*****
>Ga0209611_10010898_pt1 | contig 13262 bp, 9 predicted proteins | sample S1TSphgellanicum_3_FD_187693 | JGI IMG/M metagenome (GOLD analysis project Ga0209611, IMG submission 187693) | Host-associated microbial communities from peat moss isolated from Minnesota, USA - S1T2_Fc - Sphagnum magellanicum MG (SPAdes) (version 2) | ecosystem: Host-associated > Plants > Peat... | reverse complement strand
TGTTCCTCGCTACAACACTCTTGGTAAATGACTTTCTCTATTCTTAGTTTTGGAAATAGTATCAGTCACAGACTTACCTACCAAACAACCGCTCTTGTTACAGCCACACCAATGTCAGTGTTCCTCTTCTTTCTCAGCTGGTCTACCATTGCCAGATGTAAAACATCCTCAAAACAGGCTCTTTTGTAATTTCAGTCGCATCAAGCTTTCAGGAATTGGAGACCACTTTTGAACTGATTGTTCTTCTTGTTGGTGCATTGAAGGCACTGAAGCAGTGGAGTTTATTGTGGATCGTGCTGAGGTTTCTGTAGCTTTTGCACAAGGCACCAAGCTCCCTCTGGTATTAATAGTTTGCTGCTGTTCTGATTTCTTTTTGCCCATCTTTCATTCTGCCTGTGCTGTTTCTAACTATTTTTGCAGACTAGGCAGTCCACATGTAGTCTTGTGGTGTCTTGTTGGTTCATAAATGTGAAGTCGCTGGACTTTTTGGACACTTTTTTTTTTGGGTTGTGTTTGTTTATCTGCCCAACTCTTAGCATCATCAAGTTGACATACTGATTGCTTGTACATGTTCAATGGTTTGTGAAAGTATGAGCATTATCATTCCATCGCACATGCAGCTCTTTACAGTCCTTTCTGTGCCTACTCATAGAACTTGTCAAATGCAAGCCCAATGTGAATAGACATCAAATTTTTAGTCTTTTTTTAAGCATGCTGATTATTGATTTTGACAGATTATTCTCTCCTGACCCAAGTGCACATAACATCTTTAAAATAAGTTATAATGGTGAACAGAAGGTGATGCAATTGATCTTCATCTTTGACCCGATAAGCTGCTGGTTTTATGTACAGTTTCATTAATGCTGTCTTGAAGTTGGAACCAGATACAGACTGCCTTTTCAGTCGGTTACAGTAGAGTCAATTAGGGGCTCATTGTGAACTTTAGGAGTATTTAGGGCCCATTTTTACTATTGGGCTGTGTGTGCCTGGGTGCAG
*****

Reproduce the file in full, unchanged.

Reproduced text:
>Ga0209611_10010898_pt1 | contig 13262 bp, 9 predicted proteins | sample S1TSphgellanicum_3_FD_187693 | JGI IMG/M metagenome (GOLD analysis project Ga0209611, IMG submission 187693) | Host-associated microbial communities from peat moss isolated from Minnesota, USA - S1T2_Fc - Sphagnum magellanicum MG (SPAdes) (version 2) | ecosystem: Host-associated > Plants > Peat... | reverse complement strand
TGTTCCTCGCTACAACACTCTTGGTAAATGACTTTCTCTATTCTTAGTTTTGGAAATAGTATCAGTCACAGACTTACCTACCAAACAACCGCTCTTGTTACAGCCACACCAATGTCAGTGTTCCTCTTCTTTCTCAGCTGGTCTACCATTGCCAGATGTAAAACATCCTCAAAACAGGCTCTTTTGTAATTTCAGTCGCATCAAGCTTTCAGGAATTGGAGACCACTTTTGAACTGATTGTTCTTCTTGTTGGTGCATTGAAGGCACTGAAGCAGTGGAGTTTATTGTGGATCGTGCTGAGGTTTCTGTAGCTTTTGCACAAGGCACCAAGCTCCCTCTGGTATTAATAGTTTGCTGCTGTTCTGATTTCTTTTTGCCCATCTTTCATTCTGCCTGTGCTGTTTCTAACTATTTTTGCAGACTAGGCAGTCCACATGTAGTCTTGTGGTGTCTTGTTGGTTCATAAATGTGAAGTCGCTGGACTTTTTGGACACTTTTTTTTTTGGGTTGTGTTTGTTTATCTGCCCAACTCTTAGCATCATCAAGTTGACATACTGATTGCTTGTACATGTTCAATGGTTTGTGAAAGTATGAGCATTATCATTCCATCGCACATGCAGCTCTTTACAGTCCTTTCTGTGCCTACTCATAGAACTTGTCAAATGCAAGCCCAATGTGAATAGACATCAAATTTTTAGTCTTTTTTTAAGCATGCTGATTATTGATTTTGACAGATTATTCTCTCCTGACCCAAGTGCACATAACATCTTTAAAATAAGTTATAATGGTGAACAGAAGGTGATGCAATTGATCTTCATCTTTGACCCGATAAGCTGCTGGTTTTATGTACAGTTTCATTAATGCTGTCTTGAAGTTGGAACCAGATACAGACTGCCTTTTCAGTCGGTTACAGTAGAGTCAATTAGGGGCTCATTGTGAACTTTAGGAGTATTTAGGGCCCATTTTTACTATTGGGCTGTGTGTGCCTGGGTGCAG